What is RTD? It’s Types.

RTD is the acronym for resistance temperature detectors. RTDs are sometimes referred generally as resistance thermometers.   

A resistance Temperature detector (RTD) is a popular choice of temperature sensors which measures temperature using the principle that the resistance of a metal changes with temperature.

Principle:

RTDs work on the basis of relationship between metal and temperature. As the temperature of a metal increase, the metals resistance to the flow of electricity increases. In the same way as the temperature of RTD resistance element increase the electrical resistance measured in OHM increase.

RTD elements are specified according to their resistance in ohms (Ω) at zero degree Celsius (°C).

The most common RTD specification is 100 Ω, which means that at 0°C the RTD element should display 100 Ω of resistance.

Materials used most commonly in resistance thermometry are platinum, Nickel, Copper and Semiconductors. Platinum metal is widely used in the temperature measurement. Copper and Nickel are less used compared to platinum.

Construction: There are three major RTD construction types.

  • Wire-wound RTDs (Coiled Element Design)
  • Wire-wound RTDs (Outer wound Design)
  • Thin-film Design

Wire-wound RTD (Outer wound Design):

Wire wound resistance temperature detectors consists of a length of fine coiled wire of platinum and is wrapped around a ceramic or glass core. They are relatively fragile and are generally supplied with a metal sheath for protection. They have demonstrate greater accuracy over a wider temperature range than flat film detectors, but they are expensive.

Wire-wound RTD (Coiled wound Design):

Its housing is a hard fired ceramic oxide tube with equally spaced bores that run horizontal to the axes. The coil is inserted into the bores and packed with a very finely ground ceramic powder. This arrangement provides good contact with the process.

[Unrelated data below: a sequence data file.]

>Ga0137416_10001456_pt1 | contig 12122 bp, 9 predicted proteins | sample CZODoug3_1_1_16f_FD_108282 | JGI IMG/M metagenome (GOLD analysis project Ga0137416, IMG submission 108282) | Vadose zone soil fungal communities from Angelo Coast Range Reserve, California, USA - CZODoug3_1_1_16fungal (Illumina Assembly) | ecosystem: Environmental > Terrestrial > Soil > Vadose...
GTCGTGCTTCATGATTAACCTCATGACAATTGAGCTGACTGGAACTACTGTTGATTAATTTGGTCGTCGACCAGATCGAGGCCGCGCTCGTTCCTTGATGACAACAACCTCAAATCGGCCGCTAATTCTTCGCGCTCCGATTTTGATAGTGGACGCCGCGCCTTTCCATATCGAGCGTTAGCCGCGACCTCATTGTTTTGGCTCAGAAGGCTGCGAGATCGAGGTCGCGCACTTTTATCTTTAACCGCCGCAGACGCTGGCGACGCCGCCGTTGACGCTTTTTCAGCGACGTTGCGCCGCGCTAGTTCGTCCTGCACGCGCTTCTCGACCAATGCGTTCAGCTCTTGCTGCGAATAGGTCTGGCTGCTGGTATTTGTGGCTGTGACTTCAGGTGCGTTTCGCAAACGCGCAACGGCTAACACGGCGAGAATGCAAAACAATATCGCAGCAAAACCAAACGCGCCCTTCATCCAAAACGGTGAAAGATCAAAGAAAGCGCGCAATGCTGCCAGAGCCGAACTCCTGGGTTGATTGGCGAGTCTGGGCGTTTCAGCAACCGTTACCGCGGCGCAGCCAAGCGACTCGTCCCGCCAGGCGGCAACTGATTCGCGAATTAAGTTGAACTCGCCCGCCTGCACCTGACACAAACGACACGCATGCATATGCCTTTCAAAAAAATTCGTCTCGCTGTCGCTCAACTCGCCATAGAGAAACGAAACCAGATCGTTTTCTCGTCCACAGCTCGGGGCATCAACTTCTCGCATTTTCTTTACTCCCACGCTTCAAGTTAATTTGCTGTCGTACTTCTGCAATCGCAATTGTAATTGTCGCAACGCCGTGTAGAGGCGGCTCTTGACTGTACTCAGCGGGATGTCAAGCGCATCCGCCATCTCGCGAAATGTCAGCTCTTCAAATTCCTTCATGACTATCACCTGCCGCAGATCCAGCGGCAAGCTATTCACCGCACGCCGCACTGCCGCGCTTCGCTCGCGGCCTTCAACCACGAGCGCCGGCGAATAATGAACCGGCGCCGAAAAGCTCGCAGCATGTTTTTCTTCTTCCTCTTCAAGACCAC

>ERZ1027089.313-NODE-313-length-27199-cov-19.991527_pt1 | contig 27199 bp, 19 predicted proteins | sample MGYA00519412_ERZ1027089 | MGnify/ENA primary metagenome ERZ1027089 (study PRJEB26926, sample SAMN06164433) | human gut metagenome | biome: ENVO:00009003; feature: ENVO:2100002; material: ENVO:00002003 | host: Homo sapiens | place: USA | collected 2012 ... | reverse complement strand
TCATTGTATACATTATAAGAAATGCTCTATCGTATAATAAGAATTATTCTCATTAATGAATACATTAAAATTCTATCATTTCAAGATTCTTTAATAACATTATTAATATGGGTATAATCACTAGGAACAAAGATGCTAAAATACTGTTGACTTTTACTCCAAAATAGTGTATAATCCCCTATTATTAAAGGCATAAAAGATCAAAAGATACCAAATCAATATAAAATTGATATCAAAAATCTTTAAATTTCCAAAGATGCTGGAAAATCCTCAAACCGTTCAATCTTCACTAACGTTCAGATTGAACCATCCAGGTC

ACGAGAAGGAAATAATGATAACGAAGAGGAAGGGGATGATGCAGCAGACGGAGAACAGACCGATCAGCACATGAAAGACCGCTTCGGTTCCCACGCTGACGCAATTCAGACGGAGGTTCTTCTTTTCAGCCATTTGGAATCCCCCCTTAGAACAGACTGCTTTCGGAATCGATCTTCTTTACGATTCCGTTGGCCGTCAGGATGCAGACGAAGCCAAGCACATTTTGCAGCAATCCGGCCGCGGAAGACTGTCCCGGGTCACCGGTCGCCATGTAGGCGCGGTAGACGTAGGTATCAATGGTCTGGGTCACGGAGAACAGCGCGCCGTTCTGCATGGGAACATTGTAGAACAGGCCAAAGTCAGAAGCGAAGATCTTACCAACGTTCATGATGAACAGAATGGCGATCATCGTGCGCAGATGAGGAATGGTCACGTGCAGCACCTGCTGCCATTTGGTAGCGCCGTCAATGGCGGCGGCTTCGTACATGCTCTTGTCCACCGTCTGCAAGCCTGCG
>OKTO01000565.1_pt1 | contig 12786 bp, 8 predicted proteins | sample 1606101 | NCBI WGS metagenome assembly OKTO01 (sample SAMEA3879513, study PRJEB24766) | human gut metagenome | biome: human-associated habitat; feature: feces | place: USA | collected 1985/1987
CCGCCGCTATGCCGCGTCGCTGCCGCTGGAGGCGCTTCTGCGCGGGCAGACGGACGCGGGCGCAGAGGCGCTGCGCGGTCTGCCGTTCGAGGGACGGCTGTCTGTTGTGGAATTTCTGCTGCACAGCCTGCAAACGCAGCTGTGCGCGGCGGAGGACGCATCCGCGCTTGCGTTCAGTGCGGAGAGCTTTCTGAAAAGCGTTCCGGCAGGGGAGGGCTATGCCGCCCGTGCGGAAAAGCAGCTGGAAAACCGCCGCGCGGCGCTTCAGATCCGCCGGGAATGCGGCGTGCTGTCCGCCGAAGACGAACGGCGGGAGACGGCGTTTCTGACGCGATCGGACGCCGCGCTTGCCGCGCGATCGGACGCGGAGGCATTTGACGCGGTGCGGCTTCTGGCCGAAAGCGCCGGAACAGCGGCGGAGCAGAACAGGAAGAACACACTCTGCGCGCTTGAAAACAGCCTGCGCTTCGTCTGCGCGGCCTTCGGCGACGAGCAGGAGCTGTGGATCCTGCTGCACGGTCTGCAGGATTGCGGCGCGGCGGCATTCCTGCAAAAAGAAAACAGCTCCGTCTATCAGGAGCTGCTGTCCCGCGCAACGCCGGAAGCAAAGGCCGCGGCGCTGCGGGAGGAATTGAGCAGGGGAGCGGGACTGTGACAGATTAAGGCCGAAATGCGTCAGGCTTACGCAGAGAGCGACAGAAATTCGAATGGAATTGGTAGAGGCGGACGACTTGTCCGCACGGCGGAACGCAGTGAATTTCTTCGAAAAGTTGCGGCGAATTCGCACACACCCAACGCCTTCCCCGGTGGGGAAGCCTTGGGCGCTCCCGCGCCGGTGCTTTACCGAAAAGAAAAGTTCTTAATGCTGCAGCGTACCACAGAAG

Thin-Film RTD:

These are manufactured by placing a fine layer of platinum wire on to a ceramic substrate, the element then coated in epoxy or glass which provides protection.

They are cheaper alternative to wire wound detector and have fast response time. But they provide less stability and have a lower temperature range than wire wound design.

Platinum RTD:

Resistivity of platinum is six times that of copper. Platinum is relatively un-reactive has high melting point (1769 °C) and, because it has a well-established temperature coefficient of resistance.

Temperature Range: It is a common choice for precise measurement of temperature between -200 °C to 1000 °C. However, in industrial applications, the range is limited to 400C. This is because, poor accuracy at high temperature measurements.

Advantages:

Platinum metal is the most commonly used for RTD elements due to a number of factors, which includes

  • Chemical inertness
  • Nearly linear relation between temperatures versus resistance relationship.
  • Temperature coefficient of resistance is high enough to give readily measurable resistance change with temperature 
  • Stability (in that its temperature resistance does not drastically change with time)

What is Pt100 and Pt1000?

Pt100 is Platinum resistance of 100 Ω at 0°C and Pt1000 means platinum resistance of 1000 Ω at 0°C. Pt 1000 have higher resolution, generally highly accurate than Pt100 rtd.